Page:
California Primary: my last ballot as a Republican, and the cowardice of state Democrats

May 22, 2016
"I get to vote twice? Gee, thanks, pal!"

Thrilled to vote against Trump

Well, that’s that. I’ve just filled in my mail-in ballot and cast my last vote as a Republican, the party I’ve identified with for 45 years. Like I said before, I refuse to be part of a party that nominates an anti-constitutional authoritarian populist demagogue. (1)

Instead I cast my vote for president for… (drumroll) …John Kasich. Not that I would ever vote for him normally (I still think he’s a sanctimonious ass), but what little polling there was for California showed he had the best chance of beating Trump in my congressional district. So, strategic voting it was. Go, Kasich.

"This is my happy face"

“This is my happy face”

 

That aside, there were a few other elections of note. In the race to be among the top two finishers and thus earn a spot in the general election for the federal Senate, we had 34 (!) candidates to choose from. (2) Since there was no way I was voting for Attorney General Kamala Harris or bigoted dimwit Congresswoman Loretta Sanchez, and most of the other candidates I’d never heard of, I cast my ballot for Thomas Del Beccaro, a former state chair of (what’s left of) the Republican Party in California. Who knows, with so many Democrats splitting the vote, he just might sneak into the top two.

For the House and  State Assembly races, I voted for the Republican as the only other choice besides the (statist, progressive) Democrat incumbents. Not that the Rs have any chance: there are so few in these districts, I think they can be counted on two hands with fingers left over.

Judicial races are always frustrating: few candidates even have web sites, and I never see them campaigning, so I know next to nothing about them when election day rolls around. My default is to vote for the incumbent or, if there is none, to prefer a prosecutor.

There was only one proposition on the ballot: a constitutional amendment to allow the legislature to suspend members without pay. I voted for it. However, this is also where the “cowardice of state Democrats” part comes in.

This proposition should have been named the “Senator Leland Yee” bill in honor of the Democrat state senator indicted for arms-trafficking. In addition, that same year, another Democrat state senator was convicted of voter fraud and perjury, while a third Democrat was indicted for bribery. 2014 was a banner year for California Democrats.

Funny thing, though. They weren’t expelled from the Senate, even though that body had plenary power and every reason to do so. Why, you may ask? Because expulsion meant special elections to fill those seats and, with all the negative publicity for Democrats these scandals and the expulsions would bring, there would have been a decent chance of Republicans capturing one or more. This, in turn, would have made it harder for Democrats to regain the filibuster-proof two-thirds majority in the state senate (they have that easily in the Assembly) that would enable them to tax-and-spend even more wildly than they do now. So, no expulsions, and the corrupt Democrat senators kept their seats until one finally resigned. (3)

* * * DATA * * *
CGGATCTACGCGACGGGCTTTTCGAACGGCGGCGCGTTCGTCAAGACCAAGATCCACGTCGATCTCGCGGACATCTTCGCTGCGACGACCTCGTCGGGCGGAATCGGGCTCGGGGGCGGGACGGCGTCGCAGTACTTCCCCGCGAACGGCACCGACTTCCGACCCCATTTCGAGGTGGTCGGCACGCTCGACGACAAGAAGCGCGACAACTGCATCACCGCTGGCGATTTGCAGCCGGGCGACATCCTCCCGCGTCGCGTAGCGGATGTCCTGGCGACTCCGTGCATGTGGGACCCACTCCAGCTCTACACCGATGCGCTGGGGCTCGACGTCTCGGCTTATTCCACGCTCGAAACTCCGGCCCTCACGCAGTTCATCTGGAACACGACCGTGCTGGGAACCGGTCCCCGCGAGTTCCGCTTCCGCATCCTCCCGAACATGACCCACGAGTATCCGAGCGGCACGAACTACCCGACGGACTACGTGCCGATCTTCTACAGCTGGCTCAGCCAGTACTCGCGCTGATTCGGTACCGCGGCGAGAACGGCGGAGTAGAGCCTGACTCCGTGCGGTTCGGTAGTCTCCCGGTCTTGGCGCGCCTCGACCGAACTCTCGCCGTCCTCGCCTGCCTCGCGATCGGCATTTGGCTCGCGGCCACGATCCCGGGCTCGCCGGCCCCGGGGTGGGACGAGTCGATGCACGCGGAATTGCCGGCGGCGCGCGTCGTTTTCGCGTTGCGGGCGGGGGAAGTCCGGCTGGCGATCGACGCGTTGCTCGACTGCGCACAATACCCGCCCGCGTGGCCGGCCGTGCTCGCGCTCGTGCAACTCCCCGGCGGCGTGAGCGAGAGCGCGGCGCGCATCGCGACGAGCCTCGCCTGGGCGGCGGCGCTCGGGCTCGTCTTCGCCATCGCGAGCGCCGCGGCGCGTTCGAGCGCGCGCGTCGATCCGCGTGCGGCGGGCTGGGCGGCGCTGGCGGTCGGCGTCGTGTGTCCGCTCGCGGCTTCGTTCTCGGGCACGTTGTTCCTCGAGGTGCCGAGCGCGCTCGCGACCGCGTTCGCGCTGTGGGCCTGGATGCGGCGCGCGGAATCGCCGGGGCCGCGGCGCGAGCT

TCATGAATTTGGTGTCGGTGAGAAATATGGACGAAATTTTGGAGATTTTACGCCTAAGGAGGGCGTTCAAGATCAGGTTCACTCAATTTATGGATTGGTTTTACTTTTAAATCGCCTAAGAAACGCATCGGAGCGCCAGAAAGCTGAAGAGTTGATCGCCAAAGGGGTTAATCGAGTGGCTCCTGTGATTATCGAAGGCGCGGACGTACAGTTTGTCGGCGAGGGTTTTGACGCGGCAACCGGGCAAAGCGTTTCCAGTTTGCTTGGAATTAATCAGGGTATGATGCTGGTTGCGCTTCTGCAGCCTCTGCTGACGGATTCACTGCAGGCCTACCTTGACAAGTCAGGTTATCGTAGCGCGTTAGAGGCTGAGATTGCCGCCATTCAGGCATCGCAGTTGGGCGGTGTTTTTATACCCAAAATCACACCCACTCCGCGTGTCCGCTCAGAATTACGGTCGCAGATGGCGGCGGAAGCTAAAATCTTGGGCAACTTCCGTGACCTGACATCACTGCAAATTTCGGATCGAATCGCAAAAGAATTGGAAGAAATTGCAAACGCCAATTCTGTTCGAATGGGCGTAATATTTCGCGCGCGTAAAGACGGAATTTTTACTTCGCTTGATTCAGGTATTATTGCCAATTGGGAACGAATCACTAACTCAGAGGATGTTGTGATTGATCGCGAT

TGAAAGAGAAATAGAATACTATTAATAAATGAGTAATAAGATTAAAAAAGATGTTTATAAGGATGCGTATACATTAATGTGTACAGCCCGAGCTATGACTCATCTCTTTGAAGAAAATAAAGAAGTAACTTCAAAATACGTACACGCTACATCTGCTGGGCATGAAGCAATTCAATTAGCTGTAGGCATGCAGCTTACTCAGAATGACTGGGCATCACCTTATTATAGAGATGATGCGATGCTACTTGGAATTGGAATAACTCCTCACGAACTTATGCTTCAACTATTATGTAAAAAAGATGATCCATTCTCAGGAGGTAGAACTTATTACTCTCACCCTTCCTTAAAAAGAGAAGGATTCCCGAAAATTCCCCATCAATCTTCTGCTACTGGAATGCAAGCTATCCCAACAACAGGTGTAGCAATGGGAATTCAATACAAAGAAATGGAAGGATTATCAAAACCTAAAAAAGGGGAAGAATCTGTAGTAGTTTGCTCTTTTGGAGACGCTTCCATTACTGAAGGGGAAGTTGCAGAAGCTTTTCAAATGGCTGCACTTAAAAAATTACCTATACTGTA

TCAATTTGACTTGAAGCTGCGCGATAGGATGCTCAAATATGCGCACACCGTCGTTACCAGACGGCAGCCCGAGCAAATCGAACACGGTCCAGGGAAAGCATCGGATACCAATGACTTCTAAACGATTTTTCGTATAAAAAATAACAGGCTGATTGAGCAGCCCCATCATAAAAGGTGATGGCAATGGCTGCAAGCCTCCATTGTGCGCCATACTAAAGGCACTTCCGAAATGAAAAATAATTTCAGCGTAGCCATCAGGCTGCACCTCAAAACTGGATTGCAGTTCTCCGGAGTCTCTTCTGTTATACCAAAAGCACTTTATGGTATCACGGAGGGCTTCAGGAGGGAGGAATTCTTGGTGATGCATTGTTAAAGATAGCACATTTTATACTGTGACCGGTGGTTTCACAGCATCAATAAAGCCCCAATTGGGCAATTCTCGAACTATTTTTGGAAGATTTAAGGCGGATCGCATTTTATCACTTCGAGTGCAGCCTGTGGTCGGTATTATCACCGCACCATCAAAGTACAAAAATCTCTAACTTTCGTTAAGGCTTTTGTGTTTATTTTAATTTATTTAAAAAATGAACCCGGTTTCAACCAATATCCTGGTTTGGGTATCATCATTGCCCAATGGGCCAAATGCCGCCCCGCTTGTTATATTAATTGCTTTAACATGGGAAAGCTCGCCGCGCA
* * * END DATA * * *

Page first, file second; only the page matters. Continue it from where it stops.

However, to make themselves look good, Senate Democrats under then-Senate President Steinberg proposed this amendment to allow suspension without pay. That’ll show those crooks! This proves California Democrats are tough on political corruption!

Even though they refused to expel three corrupt Democrat senators… smiley well I'm waiting

Cowards.

Still, the bill is worthwhile on its own merits, so I voted for it. Ballot marked, envelope signed and sealed, ready to mail.

And now, if you’ll excuse me, I’m off to change my registration to “decline to state.”

 

Footnote:
(1) And those are Trump’s good points.
(2) And you thought the Republican presidential primary was overcrowded…
(3) Senator Calderon (D), indicted for bribery, took a “leave of absence” and was term-limited out at the next election. Senator Yee was suspended with pay until replaced in the next election. Only Senator Wright had the decency to resign.

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#Obamacare Chronicles: Ohio Medicaid expansion costs $3 billion in first 15 months

April 30, 2015
Kasich 2016?

Kasich 2016?

Well, this should be a big help to Governor Kasich’s potential presidential campaign. Nothing like a budget-busting entitlement to advertise one’s bona fides as a fiscal conservative:

Americans’ tax burden is already $3 billion heavier because of Ohio Gov. John Kasich’s expansion of Medicaid under Obamacare.

By putting more able-bodied, working-age childless adults on Medicaid than Kasich projected, Obamacare expansion is reducing incentives to work and threatening traditional Medicaid recipients’ access to care faster and at greater cost than anticipated.

After Kasich expanded Medicaid unilaterally, a state panel approved $2.56 billion in Obamacare spending for the expansion’s first 18 months. The money was meant to last until July, but it ran out in February.